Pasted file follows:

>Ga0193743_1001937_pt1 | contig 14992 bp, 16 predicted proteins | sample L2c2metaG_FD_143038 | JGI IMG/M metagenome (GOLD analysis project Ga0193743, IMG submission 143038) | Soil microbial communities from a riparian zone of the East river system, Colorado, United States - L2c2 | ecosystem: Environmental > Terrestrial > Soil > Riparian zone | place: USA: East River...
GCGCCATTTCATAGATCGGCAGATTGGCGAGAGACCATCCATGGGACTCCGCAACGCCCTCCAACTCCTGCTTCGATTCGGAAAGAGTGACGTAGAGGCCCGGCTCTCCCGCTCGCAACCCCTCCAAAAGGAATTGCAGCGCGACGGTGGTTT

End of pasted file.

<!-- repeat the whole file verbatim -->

>Ga0193743_1001937_pt1 | contig 14992 bp, 16 predicted proteins | sample L2c2metaG_FD_143038 | JGI IMG/M metagenome (GOLD analysis project Ga0193743, IMG submission 143038) | Soil microbial communities from a riparian zone of the East river system, Colorado, United States - L2c2 | ecosystem: Environmental > Terrestrial > Soil > Riparian zone | place: USA: East River...
GCGCCATTTCATAGATCGGCAGATTGGCGAGAGACCATCCATGGGACTCCGCAACGCCCTCCAACTCCTGCTTCGATTCGGAAAGAGTGACGTAGAGGCCCGGCTCTCCCGCTCGCAACCCCTCCAAAAGGAATTGCAGCGCGACGGTGGTTT